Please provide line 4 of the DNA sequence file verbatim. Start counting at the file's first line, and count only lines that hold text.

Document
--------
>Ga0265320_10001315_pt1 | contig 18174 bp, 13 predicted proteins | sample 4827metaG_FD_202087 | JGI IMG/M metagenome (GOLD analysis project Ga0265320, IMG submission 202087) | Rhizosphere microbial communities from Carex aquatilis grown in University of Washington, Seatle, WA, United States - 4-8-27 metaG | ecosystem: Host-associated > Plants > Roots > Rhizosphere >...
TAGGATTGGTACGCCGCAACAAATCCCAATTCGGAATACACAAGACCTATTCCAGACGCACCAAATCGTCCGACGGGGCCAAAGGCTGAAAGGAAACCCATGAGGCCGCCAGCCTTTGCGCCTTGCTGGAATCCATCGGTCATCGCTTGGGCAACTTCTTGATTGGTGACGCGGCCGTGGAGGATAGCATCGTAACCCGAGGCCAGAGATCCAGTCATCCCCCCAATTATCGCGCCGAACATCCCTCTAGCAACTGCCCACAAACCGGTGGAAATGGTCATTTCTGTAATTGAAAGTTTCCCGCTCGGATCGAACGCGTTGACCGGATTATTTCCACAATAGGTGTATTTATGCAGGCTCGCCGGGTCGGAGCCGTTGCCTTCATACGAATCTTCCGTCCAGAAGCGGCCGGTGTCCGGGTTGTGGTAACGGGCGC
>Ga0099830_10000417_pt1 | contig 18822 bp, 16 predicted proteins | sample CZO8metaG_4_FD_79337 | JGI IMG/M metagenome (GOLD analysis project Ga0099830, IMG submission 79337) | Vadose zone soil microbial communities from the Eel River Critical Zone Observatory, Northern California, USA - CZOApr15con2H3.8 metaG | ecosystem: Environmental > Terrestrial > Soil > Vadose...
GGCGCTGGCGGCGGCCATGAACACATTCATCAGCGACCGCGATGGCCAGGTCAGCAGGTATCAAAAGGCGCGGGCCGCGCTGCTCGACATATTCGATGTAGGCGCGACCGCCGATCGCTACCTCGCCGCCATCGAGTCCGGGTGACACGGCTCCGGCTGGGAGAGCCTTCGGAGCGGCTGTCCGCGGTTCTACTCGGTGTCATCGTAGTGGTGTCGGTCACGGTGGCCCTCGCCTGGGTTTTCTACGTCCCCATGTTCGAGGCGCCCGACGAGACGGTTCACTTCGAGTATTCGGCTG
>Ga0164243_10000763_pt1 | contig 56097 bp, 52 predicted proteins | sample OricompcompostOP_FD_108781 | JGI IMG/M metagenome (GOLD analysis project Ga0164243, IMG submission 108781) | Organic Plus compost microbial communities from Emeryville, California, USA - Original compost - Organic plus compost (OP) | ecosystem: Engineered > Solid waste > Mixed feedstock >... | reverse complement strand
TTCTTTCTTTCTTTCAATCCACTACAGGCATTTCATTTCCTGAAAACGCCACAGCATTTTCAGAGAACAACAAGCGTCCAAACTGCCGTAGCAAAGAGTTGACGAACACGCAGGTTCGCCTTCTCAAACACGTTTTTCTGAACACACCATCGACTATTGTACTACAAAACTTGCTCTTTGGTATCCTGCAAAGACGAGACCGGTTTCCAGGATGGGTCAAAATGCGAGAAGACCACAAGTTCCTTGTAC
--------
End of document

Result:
GGCGCTGGCGGCGGCCATGAACACATTCATCAGCGACCGCGATGGCCAGGTCAGCAGGTATCAAAAGGCGCGGGCCGCGCTGCTCGACATATTCGATGTAGGCGCGACCGCCGATCGCTACCTCGCCGCCATCGAGTCCGGGTGACACGGCTCCGGCTGGGAGAGCCTTCGGAGCGGCTGTCCGCGGTTCTACTCGGTGTCATCGTAGTGGTGTCGGTCACGGTGGCCCTCGCCTGGGTTTTCTACGTCCCCATGTTCGAGGCGCCCGACGAGACGGTTCACTTCGAGTATTCGGCTG